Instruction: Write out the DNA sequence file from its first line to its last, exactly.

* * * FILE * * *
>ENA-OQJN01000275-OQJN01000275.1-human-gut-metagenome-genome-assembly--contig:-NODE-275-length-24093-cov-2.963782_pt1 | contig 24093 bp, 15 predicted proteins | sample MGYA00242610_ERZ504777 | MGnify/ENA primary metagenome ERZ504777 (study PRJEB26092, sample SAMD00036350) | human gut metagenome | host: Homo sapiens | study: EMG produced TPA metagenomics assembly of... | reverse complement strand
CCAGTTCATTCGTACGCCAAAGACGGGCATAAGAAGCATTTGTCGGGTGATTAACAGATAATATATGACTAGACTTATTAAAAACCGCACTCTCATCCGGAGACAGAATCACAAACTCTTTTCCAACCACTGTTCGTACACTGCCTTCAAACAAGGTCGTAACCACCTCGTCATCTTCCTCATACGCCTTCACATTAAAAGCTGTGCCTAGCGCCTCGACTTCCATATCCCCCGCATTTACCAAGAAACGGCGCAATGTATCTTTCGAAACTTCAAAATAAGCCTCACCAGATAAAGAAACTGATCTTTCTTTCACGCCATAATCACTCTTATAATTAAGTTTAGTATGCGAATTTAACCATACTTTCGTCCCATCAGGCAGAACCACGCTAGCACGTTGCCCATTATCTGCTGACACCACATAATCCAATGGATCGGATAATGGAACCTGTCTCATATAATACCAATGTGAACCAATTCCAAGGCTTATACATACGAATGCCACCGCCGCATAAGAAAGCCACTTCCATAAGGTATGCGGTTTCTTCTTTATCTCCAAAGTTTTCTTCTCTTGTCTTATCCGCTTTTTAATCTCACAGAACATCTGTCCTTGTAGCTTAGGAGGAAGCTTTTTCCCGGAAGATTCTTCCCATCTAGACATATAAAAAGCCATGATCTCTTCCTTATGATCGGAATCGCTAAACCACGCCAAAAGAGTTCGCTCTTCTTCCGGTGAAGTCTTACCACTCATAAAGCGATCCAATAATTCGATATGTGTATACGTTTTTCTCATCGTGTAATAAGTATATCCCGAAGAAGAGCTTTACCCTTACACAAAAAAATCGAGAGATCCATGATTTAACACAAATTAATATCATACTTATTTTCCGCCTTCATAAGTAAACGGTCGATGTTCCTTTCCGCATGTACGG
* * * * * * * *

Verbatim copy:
>ENA-OQJN01000275-OQJN01000275.1-human-gut-metagenome-genome-assembly--contig:-NODE-275-length-24093-cov-2.963782_pt1 | contig 24093 bp, 15 predicted proteins | sample MGYA00242610_ERZ504777 | MGnify/ENA primary metagenome ERZ504777 (study PRJEB26092, sample SAMD00036350) | human gut metagenome | host: Homo sapiens | study: EMG produced TPA metagenomics assembly of... | reverse complement strand
CCAGTTCATTCGTACGCCAAAGACGGGCATAAGAAGCATTTGTCGGGTGATTAACAGATAATATATGACTAGACTTATTAAAAACCGCACTCTCATCCGGAGACAGAATCACAAACTCTTTTCCAACCACTGTTCGTACACTGCCTTCAAACAAGGTCGTAACCACCTCGTCATCTTCCTCATACGCCTTCACATTAAAAGCTGTGCCTAGCGCCTCGACTTCCATATCCCCCGCATTTACCAAGAAACGGCGCAATGTATCTTTCGAAACTTCAAAATAAGCCTCACCAGATAAAGAAACTGATCTTTCTTTCACGCCATAATCACTCTTATAATTAAGTTTAGTATGCGAATTTAACCATACTTTCGTCCCATCAGGCAGAACCACGCTAGCACGTTGCCCATTATCTGCTGACACCACATAATCCAATGGATCGGATAATGGAACCTGTCTCATATAATACCAATGTGAACCAATTCCAAGGCTTATACATACGAATGCCACCGCCGCATAAGAAAGCCACTTCCATAAGGTATGCGGTTTCTTCTTTATCTCCAAAGTTTTCTTCTCTTGTCTTATCCGCTTTTTAATCTCACAGAACATCTGTCCTTGTAGCTTAGGAGGAAGCTTTTTCCCGGAAGATTCTTCCCATCTAGACATATAAAAAGCCATGATCTCTTCCTTATGATCGGAATCGCTAAACCACGCCAAAAGAGTTCGCTCTTCTTCCGGTGAAGTCTTACCACTCATAAAGCGATCCAATAATTCGATATGTGTATACGTTTTTCTCATCGTGTAATAAGTATATCCCGAAGAAGAGCTTTACCCTTACACAAAAAAATCGAGAGATCCATGATTTAACACAAATTAATATCATACTTATTTTCCGCCTTCATAAGTAAACGGTCGATGTTCCTTTCCGCATGTACGG